I for one find it amazing how Kubrick so often gets a free pass for his use of what I think are mostly inappropriate classical temp tracks (other than the Ligeti piece) and for how he misled Alex North, yet comparatively speaking the manner in which George Stevens did the same thing to Alfred Newman in a much less egregious fashion in "The Greatest Story Ever Told" is often held up as an example of the most heinous crimes a director ever committed against a composer. To me, it always seemed as if Kubrick by virtue of his inflated reputation in elite circles could be the only director in the world who could get away with something like that (and I personally felt that North's music would have given the scenes he scored the kind of dramatic clarity that the film is sorely lacking for my own tastes).


Well I try to recognise that there can be a discrepancy between 'means' and 'ends'. I think Kubrick found a very good end for 2001's music situation through a process of trial-and-error (which included Frank Cordell as well as North) that was executed without proper consideration for the feelings of others.

But which of us is perfect? smile

I must say I don't really give George Stevens much of a hard time for his choices on THE GREATEST STORY EVER TOLD. In a sense, the out-of-character shift of the film's music into Handel at critical moments is more in character with the tone of the project than Alfred Newman's mature, restrained symphony. It's excellent central performance and Newman's music aside, this film has never quite won me over as other treatments of the character (e.g. Nicholas Ray's KING OF KINGS) have.

But then I generally don't have a problem with directors who take a fairly free hand with the music of their films. Most of my favourite directors are among the 'worst offenders' in this realm, and in general, an iconoclastic director is known for their signature musical choices as much as anything else. The only thing that bothers me is music that really really feels out of place. In 2001, it's hard to say anything's out of place because (i) the film's music tracks roughly follow a pattern of Ligeti's microtonal polyphony followed by Strauss's tone poem; (ii) there's enough variation in the first four music choices so that no consistent expectations for music are set up in the first place. Patterns in the placement of the music only become apparent later.

I have more trouble with a film that sets up clear expectations and violates them for no apparent reason. The film THE LUZHIN DEFENSE does this when in a film that is otherwise filled with underscore of a very particular texture and emotion, a boisterous Shostakovich jazz waltz is laid in over a critical montage. It stands against the pallete the film has otherwise committed to, and summons some awkward feelings with it.

(I have watched the film through with North's music incidentally, and I think that also plays very well. I'm not approving Kubrick's methods, but I'm not going to rule out the result just because he wasn't the nicest guy about it. How could I be a Herrmann fan if I judged all artists on the collateral damage they inflicted while making their art?)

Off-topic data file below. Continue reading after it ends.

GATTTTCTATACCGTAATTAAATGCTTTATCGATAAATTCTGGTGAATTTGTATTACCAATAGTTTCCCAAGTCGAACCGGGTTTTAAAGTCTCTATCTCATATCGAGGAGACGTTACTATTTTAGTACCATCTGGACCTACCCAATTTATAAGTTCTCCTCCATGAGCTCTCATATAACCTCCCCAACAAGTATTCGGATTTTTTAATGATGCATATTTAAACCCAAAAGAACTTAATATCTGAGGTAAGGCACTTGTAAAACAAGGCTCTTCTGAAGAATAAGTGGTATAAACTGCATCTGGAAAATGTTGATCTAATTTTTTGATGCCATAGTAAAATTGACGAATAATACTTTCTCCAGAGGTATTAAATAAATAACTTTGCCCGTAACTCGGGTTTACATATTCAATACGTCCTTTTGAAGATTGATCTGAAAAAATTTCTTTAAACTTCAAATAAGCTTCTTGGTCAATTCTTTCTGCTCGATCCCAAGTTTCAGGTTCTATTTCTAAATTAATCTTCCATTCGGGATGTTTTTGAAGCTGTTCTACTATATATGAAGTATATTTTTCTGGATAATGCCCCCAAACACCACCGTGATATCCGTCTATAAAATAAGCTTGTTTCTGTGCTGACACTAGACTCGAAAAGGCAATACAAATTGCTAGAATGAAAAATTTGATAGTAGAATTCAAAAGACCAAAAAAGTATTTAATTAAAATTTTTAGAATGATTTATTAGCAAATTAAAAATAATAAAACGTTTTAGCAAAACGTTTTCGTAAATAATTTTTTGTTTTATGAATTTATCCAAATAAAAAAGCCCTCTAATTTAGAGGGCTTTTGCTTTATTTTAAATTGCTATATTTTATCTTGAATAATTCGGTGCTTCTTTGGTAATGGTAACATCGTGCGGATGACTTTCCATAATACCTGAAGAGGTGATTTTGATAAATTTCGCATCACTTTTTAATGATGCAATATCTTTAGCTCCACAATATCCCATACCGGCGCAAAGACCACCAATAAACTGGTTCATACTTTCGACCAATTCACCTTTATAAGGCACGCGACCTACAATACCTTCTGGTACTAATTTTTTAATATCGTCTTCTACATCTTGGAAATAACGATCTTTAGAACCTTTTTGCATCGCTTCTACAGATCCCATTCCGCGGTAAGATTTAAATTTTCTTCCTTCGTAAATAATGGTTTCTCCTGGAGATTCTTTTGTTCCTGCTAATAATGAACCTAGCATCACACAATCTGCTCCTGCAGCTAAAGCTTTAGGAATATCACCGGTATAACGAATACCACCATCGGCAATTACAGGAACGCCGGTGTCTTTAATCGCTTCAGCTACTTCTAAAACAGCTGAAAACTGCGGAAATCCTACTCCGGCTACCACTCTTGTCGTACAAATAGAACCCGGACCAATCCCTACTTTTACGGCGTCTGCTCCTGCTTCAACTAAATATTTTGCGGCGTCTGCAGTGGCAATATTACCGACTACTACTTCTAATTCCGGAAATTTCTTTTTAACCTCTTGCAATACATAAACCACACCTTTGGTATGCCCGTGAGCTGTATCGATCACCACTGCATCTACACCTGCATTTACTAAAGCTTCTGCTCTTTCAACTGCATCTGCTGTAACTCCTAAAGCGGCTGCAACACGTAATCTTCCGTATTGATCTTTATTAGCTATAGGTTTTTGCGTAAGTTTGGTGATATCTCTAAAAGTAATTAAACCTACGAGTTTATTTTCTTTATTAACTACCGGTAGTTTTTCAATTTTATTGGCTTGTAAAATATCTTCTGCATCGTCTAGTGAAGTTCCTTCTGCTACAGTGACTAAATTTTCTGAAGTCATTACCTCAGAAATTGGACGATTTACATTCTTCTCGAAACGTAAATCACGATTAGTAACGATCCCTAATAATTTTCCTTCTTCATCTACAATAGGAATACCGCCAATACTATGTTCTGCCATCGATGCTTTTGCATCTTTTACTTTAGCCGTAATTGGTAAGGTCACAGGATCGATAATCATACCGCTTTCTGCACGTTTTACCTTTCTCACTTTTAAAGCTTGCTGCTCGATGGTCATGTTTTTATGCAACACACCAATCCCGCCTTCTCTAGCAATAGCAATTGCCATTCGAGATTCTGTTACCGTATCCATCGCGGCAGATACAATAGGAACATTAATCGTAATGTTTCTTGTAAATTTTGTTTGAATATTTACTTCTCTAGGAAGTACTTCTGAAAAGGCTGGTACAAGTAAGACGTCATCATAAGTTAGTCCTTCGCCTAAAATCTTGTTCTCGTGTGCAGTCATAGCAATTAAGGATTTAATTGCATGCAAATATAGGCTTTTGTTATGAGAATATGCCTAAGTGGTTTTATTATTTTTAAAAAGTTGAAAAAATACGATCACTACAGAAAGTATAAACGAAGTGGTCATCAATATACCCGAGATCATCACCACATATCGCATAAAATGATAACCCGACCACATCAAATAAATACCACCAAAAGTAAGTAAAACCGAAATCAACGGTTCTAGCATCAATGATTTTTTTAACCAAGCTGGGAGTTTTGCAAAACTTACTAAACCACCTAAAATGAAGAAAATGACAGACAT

Posted:   May 2, 2008 - 12:04 AM   
 By:   Eric Paddon   (Member)

Eric, really, who's being pretentious?

You are, with your condescending suggestion that no one can have a negative view of Kubrick's work based on their own honest assessment of it. I've only presented my opinions as my own subjective ones, and nothing more, which I think would indicate I have a higher respect for how other people can by their own standards disagree with me on this, than you do.

 
 
 Posted:   May 2, 2008 - 3:51 AM   
 By:   CinemaScope   (Member)

I saw it on the night it opened in London at the Casino Cinerama, Soho, & it just blew me away, & when the film finished everyone stood up & clapped. Now, on the telly, I find it a bit (whisper) boring. I don't have it on DVD. Al.

 
 Posted:   May 2, 2008 - 4:29 AM   
 By:   Ebab   (Member)

Regularly I'm not a purist on this, but 2001 is the movie that needs to be seen on a BIG, LARGE, HUGE screen in a movie theater. It's so different when seen BIG.

If 2001 has just one virtue, it illustrates the "relativity" of orientation in space as brilliantly as no other. You have to let go of the familiar coordinate system with reliable concepts of "up" and "down" etc. Like when Dave shuts down Hal, the memory blocks he works on are up, down, to the side, any way you choose to look at it. Any interpretation of the perspective is equally valid. That's a great ride, realistic and totally disorienting.

 
 
 Posted:   May 2, 2008 - 4:47 AM   
 By:   neotrinity   (Member)

We're gonna haveta resolutely stand with those comprising the Purists' Parade (ala Big Al and Ebab)



in that, if you haven't had the unparalled experience of seeing the film as originally presented, the most advanced state-of-the-art home system is guaranteed to not EVEN come close in approximation.



This Seattle theatre is a far cry from the Philadelphia one where we caught the movie's original release - when it was publically hyped because of its "far out, man, psychedelic" final sequence (which is as about as close in its authenticity as Pluto is from the Sun) - but this emporium comes close except the three screens extended wayyyyyyyyyy around both left and right sides of the central audience.



Mayhap the only contemporary equivalent would be the best of the IMAX brigade (and even then we seriously wonder) ... wink